eBPF, the technology that enables the Linux kernel to more easily be changed, should be considered a great success, according to experts in the industry. Nearly 10 years after its initial release, the eBPF Foundation and the Linux Foundation teamed up to create a qualitative report that shows how far the technology has come.
“Many of the US hyperscalers—Meta, Google, Netflix–use eBPF in production. Every Android phone uses eBPF to monitor traffic,” the report states. “Every single packet that goes in and out of a Meta datacenter is touched by eBPF. Companies in a myriad of industries, including software, cloud services, financial services, telco, media and entertainment, ecommerce, consulting, and security, are increasingly using eBPF technology to do more, faster, saving time and money and increasing performance.”
The technology allows users to run custom programs within the Linux kernel and execute up to 10x faster. In the years since it was first released, the main use cases for eBPF have been observability, networking, and security.
In the past year, Meta has expanded beyond those main use cases and created central processing unit schedules based on eBPF, resulting in 5% CPU bandwidth gains on its largest applications.
“That’s an enormous number because it is basically equivalent to us having 5% more CPUs in our fleet,” says Dan Kelley, director of software engineering at Meta. “We’re right on the precipice of radically increasing what you can do with eBPF.”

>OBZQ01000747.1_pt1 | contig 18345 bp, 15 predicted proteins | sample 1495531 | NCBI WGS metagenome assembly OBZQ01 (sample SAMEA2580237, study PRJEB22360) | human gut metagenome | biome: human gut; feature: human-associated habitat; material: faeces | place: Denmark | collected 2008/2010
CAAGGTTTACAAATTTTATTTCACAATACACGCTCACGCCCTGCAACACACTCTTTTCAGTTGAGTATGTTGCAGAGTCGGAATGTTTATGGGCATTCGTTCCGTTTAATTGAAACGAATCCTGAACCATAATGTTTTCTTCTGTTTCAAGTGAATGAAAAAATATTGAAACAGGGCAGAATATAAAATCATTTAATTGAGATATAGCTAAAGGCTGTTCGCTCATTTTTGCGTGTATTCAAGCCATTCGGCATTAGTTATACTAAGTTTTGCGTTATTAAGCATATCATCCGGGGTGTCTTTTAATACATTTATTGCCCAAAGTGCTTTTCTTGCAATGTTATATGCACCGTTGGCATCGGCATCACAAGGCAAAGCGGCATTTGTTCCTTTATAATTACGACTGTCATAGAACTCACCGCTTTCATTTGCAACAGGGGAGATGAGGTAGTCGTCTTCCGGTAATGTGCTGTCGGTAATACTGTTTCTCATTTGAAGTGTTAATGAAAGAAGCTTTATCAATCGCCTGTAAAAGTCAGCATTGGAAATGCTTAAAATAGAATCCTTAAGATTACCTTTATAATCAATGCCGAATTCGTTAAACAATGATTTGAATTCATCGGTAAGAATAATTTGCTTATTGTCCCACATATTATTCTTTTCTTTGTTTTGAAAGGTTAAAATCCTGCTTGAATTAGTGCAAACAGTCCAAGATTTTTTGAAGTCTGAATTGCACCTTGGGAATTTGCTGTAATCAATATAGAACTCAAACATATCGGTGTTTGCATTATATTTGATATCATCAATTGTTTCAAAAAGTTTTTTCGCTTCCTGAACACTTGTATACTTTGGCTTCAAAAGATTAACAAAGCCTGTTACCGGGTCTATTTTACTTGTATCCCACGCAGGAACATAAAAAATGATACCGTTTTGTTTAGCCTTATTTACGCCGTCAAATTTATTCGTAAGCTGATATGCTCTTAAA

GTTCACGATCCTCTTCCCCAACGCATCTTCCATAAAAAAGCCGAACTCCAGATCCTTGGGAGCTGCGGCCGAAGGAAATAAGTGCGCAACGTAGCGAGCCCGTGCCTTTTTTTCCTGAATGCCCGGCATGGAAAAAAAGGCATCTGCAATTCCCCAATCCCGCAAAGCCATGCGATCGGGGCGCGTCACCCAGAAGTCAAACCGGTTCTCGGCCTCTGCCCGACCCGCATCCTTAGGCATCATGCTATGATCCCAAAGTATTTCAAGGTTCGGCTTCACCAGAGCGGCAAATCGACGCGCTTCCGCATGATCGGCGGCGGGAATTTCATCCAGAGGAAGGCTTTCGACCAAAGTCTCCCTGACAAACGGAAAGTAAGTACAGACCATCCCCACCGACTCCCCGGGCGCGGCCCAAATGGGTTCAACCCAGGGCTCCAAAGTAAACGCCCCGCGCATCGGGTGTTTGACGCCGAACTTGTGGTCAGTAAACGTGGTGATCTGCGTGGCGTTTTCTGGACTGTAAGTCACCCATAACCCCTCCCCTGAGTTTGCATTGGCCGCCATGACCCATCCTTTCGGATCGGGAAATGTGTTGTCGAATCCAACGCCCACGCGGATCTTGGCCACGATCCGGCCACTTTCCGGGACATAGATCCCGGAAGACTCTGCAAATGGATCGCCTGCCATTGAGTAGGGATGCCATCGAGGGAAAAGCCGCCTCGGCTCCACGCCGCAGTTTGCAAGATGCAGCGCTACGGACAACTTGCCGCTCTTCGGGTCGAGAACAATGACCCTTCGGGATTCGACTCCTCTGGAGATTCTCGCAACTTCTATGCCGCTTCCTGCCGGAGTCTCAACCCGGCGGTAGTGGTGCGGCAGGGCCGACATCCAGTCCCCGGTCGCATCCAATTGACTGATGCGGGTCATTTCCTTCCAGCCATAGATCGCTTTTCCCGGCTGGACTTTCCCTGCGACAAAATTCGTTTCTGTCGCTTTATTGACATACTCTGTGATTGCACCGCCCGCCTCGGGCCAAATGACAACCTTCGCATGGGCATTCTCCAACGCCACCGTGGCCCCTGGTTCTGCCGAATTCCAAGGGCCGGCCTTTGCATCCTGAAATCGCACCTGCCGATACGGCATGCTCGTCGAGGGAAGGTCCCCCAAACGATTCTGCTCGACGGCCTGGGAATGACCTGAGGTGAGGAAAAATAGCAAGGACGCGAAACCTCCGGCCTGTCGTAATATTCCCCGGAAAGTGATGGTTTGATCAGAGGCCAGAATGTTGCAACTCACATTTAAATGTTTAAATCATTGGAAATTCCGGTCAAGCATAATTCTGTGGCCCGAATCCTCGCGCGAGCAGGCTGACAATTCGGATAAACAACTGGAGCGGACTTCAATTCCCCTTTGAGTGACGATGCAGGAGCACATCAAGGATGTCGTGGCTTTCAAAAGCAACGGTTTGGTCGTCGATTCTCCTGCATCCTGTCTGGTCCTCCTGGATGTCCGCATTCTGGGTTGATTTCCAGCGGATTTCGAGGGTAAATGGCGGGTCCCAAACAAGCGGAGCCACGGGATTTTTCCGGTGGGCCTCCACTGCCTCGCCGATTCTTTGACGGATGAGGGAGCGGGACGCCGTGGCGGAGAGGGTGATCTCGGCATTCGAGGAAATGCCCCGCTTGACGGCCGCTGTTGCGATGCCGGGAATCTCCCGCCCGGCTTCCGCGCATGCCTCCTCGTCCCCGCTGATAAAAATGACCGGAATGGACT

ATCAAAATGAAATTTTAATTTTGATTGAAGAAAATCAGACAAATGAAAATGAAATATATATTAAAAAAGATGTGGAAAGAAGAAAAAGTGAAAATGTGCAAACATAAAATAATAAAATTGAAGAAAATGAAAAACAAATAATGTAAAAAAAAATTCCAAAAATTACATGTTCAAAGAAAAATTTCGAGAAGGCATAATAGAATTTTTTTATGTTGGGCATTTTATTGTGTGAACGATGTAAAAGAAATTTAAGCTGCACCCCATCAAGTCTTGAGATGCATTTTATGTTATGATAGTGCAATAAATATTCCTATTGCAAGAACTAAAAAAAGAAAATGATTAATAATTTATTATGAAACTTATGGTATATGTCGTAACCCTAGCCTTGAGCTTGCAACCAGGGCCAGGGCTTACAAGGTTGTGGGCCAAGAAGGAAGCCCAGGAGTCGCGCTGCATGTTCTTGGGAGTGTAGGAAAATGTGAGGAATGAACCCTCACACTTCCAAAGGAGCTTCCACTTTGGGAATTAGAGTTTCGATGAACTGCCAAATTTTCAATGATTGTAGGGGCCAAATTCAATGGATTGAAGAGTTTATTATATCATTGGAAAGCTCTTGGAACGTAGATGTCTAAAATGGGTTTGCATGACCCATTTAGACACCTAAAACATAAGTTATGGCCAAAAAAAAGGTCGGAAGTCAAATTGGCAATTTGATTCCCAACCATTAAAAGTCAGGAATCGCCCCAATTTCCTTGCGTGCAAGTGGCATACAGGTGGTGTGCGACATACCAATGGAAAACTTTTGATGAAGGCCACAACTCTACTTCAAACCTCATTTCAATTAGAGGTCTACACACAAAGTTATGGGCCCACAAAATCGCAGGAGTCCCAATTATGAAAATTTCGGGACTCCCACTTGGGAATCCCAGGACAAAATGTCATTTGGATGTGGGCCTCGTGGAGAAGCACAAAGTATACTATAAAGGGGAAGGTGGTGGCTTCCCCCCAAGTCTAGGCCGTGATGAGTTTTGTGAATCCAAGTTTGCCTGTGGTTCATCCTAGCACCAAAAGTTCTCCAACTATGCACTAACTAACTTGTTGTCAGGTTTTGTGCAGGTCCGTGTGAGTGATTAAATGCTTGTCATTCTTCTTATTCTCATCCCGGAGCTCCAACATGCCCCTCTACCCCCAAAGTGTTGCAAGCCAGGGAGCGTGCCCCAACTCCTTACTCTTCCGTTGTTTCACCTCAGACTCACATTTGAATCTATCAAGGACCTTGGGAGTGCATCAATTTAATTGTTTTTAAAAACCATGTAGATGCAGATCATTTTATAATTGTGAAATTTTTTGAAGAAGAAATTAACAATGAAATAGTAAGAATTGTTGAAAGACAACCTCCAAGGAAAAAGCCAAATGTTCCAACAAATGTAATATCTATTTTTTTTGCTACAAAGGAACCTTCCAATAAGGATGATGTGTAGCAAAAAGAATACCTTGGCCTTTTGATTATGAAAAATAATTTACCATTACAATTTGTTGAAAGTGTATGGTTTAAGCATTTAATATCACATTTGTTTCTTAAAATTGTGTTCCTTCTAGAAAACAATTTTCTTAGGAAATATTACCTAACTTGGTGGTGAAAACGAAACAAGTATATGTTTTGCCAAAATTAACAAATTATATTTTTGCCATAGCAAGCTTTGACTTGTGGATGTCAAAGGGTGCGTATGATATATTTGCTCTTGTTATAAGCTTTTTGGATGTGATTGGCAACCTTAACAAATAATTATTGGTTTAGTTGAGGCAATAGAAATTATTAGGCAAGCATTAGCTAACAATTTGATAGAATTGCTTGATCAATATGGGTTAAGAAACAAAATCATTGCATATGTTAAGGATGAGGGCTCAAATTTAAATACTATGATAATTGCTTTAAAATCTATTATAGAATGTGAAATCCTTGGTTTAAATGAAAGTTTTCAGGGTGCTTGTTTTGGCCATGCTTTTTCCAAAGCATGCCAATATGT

The report also highlighted how Microsoft became involved to expand eBPF beyond Linux. In 2021, Microsoft created the eBPF for Windows project, laying the groundwork for eBPF to become a standardized infrastructure language across the industry.
A number of open-source projects have sprung up in the eBPF landscape as well. Cilium is the biggest, and one of the CNCF’s fastest growing projects, with over 100 companies having adopted it, including The New York Times, AWS, Google Cloud, and S&P Global.
Other eBPF-based projects include Bcc, Bpftrace, Falco, Katran, Pixie, Calico, and Tetragon.
Despite initial success, experts say that the technology is still in its beginning. The report concludes: “No doubt, eBPF will become the new layer in the new cloud native infrastructure stack, impacting the observability, performance, reliability, networking, and security of all applications, supporters say. Platform engineers will cobble together eBPF-powered infrastructure building blocks to create platforms that developers then deploy software on, adding business logic to the mix, and replacing aging Linux kernel internals that cannot keep up with today’s digital and, increasingly, cloud native world.”